The latest in a series about influences from my childhood
As I’ve probably mentioned elsewhere, as a child I was into science fiction, thanks to Star Wars and Star Trek. As a teenager, I immersed myself in Advanced Dungeons & Dragons (1st Edition, of course!) and largely abandoned sci-fi literature for fantasy.
I soon came across the sword-and-sorcery stories of Elric, the albino anti-hero created by Michael Moorcock. Unlike Conan, Elric is physically weak but a genius, well-versed in wizardry and often engaging in philosophical musings. Unlike Arthur, he is a reluctant king, unsure of himself and given to bouts of callousness and cruelty.
At the beginning of his adventures, Elric rules the island nation of Melniboné (pronounced “mel-nib-on-ay”), populated by a race that appears human but is not. For many centuries, the Melnibonéans ruled the world (and the human “Young Kingdoms”) thanks to their knowledge of sorcery and their alliance with dragons and the Lords of Chaos; eventually, they became decadent, losing interest and retreating to Imrryr, the “Dreaming City,” where they indulge themselves.
Curious about the outside world, Elric chooses to leave Melniboné, whereupon he meets and adventures with many other characters (notably his sidekick, Moonglum); clashes with gods, monsters and villains (his treacherous cousin, Prince Yyrkoon; the wizard Theleb K’aarna); and—most importantly—gains the sword Stormbringer. Stormbringer is actually an intelligent demonic entity, bound into the shape of a blade, that devours souls and increases Elric’s strength and vitality to normal or even superhuman levels, alleviating his physical weakness at great personal cost, as the sword is fond of killing Elric’s friends….
Elric appeared in several short stories and novellas before Moorcock fleshed out his adventures into the following six books, which I read:
- Elric of Melniboné
- The Sailor on the Seas of Fate
- The Weird of the White Wolf
- The Vanishing Tower
- The Bane of the Black Sword
Moorcock later published more Elric books, the only one of which I’ve read is The Fortress of the Pearl. Though most people outside of fantasy circles have never heard of Elric, Moorcock had a huge influence on fiction and games within the genre (for example, Games Workshop’s popular Warhammer and Warhammer 40,000 milieus owe much to Moorcock).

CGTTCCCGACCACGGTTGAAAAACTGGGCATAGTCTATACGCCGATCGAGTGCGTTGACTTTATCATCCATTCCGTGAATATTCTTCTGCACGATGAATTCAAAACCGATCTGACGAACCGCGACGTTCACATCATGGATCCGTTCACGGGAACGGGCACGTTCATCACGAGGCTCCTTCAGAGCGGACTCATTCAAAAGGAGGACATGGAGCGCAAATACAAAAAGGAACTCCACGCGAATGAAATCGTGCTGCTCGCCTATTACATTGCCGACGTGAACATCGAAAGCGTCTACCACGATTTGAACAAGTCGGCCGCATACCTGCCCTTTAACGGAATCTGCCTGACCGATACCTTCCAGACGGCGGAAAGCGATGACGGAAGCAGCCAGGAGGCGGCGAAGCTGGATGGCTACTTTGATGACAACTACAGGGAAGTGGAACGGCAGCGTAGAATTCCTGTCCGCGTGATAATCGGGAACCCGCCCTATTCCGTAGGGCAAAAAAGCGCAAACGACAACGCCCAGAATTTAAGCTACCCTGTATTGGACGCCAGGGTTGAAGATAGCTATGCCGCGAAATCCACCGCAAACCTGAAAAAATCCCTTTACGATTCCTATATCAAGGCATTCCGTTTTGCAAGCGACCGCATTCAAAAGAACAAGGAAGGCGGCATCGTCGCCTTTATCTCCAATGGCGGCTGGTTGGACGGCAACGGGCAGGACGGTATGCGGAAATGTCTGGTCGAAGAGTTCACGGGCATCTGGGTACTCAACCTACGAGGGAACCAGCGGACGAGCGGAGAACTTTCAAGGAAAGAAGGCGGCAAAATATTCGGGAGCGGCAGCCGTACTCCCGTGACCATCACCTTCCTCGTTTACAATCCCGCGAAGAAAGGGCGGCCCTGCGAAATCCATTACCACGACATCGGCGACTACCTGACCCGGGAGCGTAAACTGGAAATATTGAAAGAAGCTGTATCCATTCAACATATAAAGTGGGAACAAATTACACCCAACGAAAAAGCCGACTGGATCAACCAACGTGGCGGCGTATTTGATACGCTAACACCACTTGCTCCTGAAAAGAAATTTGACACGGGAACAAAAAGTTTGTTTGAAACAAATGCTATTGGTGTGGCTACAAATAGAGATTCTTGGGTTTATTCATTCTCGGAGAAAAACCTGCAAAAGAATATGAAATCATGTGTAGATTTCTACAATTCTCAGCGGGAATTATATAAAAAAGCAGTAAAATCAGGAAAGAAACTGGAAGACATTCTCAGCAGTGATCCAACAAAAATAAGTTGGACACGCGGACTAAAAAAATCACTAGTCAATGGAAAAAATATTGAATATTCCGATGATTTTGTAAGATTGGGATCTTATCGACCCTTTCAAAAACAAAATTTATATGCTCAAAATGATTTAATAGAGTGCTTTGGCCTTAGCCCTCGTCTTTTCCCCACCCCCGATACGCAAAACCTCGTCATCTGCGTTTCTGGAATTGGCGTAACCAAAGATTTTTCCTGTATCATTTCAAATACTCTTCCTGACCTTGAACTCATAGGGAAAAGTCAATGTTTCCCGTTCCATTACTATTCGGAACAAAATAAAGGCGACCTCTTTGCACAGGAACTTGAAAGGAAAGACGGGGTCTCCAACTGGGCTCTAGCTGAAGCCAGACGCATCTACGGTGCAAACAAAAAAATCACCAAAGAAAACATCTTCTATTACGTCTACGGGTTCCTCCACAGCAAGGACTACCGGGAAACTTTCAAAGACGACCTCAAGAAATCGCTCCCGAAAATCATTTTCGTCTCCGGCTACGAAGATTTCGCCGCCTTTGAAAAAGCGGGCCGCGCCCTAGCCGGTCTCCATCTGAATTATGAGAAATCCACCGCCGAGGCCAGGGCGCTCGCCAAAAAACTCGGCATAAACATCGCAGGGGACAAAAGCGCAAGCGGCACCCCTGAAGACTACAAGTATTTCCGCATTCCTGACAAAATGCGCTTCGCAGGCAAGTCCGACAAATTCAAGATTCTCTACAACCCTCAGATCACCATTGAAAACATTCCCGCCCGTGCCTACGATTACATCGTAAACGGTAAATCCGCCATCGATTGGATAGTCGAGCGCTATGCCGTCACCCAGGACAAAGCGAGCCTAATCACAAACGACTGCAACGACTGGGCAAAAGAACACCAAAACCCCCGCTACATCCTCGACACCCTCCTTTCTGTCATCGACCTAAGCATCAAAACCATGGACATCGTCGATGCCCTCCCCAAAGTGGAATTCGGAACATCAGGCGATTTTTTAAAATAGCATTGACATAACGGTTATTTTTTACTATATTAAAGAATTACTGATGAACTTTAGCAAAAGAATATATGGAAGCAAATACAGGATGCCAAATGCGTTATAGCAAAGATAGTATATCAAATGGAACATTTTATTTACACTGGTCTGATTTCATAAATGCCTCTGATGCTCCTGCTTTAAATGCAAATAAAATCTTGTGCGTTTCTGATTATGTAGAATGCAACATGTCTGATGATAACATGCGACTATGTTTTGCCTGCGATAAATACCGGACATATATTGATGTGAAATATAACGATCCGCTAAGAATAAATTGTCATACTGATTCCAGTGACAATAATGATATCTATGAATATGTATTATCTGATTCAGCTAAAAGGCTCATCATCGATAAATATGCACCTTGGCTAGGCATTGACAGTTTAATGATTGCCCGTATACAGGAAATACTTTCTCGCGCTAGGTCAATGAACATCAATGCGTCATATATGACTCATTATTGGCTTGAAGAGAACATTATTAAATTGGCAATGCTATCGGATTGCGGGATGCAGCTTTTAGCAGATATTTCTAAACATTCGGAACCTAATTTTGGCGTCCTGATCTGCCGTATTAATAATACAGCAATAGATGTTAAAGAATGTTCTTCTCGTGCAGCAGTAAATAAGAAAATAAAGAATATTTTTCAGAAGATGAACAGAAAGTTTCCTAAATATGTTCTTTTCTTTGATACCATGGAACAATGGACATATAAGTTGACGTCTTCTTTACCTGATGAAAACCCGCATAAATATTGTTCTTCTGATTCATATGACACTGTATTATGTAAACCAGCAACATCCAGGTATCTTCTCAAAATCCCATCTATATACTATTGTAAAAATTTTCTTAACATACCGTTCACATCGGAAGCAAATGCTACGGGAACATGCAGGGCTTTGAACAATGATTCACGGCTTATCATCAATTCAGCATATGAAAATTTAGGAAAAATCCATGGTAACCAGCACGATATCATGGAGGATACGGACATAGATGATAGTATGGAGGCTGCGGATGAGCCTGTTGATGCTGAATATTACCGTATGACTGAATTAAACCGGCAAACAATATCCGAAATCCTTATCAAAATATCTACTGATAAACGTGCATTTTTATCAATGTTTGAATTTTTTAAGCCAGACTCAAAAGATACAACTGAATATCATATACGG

Elric Then and Now
Back then, I devoured the Elric books, re-reading them several times, working many elements from the stories into my D&D adventures (hells yes, I had the Deities & Demigods rulebook with him in it), even briefly running a Stormbringer role-playing game campaign. Being small and spindly, very intelligent but already cynical and alienated at a tender age, I readily identified with him. The Elric saga is a tragedy, announced by Moorcock right at the beginning of the first book, and that reverberated strongly with Angsty-Teen Me.
Some of Elric’s AD&D stats from the original Deities & Demigods
A few years ago, I re-read some of the books, and though Adult-Me still appreciated the imagination, I was disappointed at some of the ham-fisted dialogue and the “telling-not-showing” style that Moorcock suffered from in his early days. I loaned the first book to my younger daughter, but she was not impressed enough to continue on in the series.
Bring Elric to the Screen!
It flabbergasts me that in 2013, 30 years since I first picked up an Elric book (and more than 50 years since the character debuted), there has been no movie adaptation, not even direct-to-video schlock. Given the popularity of The Hobbit and Lord of the Rings films, not to mention the pervasiveness of CGI, it’s a no-brainer to me to do a series of Elric movies.
There were six original books, but the novels themselves were short and not all of the adventures presented were essential. Unlike The Lord of the Rings, the books were not a continuous narrative; mostly, they were episodic stories. A trilogy of 3-hour movies would do; I suggest the following (SPOILERS):
Part 1: “Elric”. Combines the novel Elric of Melniboné with the first part of Weird of the White Wolf. Elric struggles to overcome Yyrkoon’s treachery for control of the throne; summons and allies himself with the Chaos Lord Arioch; gains the sword Stormbringer; sacks Melniboné and destroys the kingdom, slaying Yyrkoon but losing his love, Cymoril.
Arioch, Elric’s evil patron deity
Part 2: “The White Wolf.” Set a few years after the first film. Combines stories from Weird of the White Wolf, The Vanishing Tower, and The Bane of the Black Sword to portray Elric’s adventures as a freebooter, meeting his companion Moonglum, attempting to find the Dead Gods’ Book of wisdom, and battling Theleb K’aarna. K’aarna is an agent for the nation of Pan Tang, human worshippers of the Chaos gods, who are attempting to fill the power vacuum left by Melniboné’s destruction, setting up…
Part 3: “Stormbringer” (based on the novel). The Pan Tangians, led by the Theocrat Jagreen Lern, attack each of the Young Kingdoms of mankind, unleashing demons to conquer and subsume the world into the realm of Chaos. Elric turns against Arioch and calls upon all of his sorcerous might and Stormbringer’s power to kill several of the Lords of Chaos and thwart their plans. Evil is defeated, but the world as Elric knows it is destroyed and remade into a new one: ours.
High in the wintry sky climbed the huge reptiles and Elric’s long white hair and stained black cloak flew behind him as he sang the exultant Song of the Dragon Masters and urged his charges westward.
High soared the dragons until below them was the heaving black mass, marring the landscape, the fear-driven horde of barbarians who, in their ignorance, had sought to conquer the lands of Elric of Melniboné.
“Ho, dragon brothers—loose your venom—burn—burn! And in your burning, cleanse the world!”
–From The Bane of the Black Sword